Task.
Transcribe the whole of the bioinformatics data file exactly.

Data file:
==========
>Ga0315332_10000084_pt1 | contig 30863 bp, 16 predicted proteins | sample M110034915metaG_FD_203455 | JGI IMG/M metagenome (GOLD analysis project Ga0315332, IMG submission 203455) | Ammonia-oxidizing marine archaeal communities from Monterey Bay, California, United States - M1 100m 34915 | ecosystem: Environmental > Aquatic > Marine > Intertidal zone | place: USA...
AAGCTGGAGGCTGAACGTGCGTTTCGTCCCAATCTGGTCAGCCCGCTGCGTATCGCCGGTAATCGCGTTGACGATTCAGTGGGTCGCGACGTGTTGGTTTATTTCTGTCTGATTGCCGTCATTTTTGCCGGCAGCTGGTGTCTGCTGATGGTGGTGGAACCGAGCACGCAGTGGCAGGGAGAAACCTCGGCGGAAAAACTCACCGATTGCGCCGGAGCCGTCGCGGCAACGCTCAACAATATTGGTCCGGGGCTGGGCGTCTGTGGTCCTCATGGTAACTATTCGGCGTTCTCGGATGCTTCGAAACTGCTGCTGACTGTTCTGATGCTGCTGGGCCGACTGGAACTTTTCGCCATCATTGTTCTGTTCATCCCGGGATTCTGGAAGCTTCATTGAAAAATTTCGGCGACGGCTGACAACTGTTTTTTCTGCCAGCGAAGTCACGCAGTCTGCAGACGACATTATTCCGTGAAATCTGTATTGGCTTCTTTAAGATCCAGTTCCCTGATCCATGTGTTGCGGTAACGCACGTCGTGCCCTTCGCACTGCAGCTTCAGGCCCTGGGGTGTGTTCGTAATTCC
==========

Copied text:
>Ga0315332_10000084_pt1 | contig 30863 bp, 16 predicted proteins | sample M110034915metaG_FD_203455 | JGI IMG/M metagenome (GOLD analysis project Ga0315332, IMG submission 203455) | Ammonia-oxidizing marine archaeal communities from Monterey Bay, California, United States - M1 100m 34915 | ecosystem: Environmental > Aquatic > Marine > Intertidal zone | place: USA...
AAGCTGGAGGCTGAACGTGCGTTTCGTCCCAATCTGGTCAGCCCGCTGCGTATCGCCGGTAATCGCGTTGACGATTCAGTGGGTCGCGACGTGTTGGTTTATTTCTGTCTGATTGCCGTCATTTTTGCCGGCAGCTGGTGTCTGCTGATGGTGGTGGAACCGAGCACGCAGTGGCAGGGAGAAACCTCGGCGGAAAAACTCACCGATTGCGCCGGAGCCGTCGCGGCAACGCTCAACAATATTGGTCCGGGGCTGGGCGTCTGTGGTCCTCATGGTAACTATTCGGCGTTCTCGGATGCTTCGAAACTGCTGCTGACTGTTCTGATGCTGCTGGGCCGACTGGAACTTTTCGCCATCATTGTTCTGTTCATCCCGGGATTCTGGAAGCTTCATTGAAAAATTTCGGCGACGGCTGACAACTGTTTTTTCTGCCAGCGAAGTCACGCAGTCTGCAGACGACATTATTCCGTGAAATCTGTATTGGCTTCTTTAAGATCCAGTTCCCTGATCCATGTGTTGCGGTAACGCACGTCGTGCCCTTCGCACTGCAGCTTCAGGCCCTGGGGTGTGTTCGTAATTCC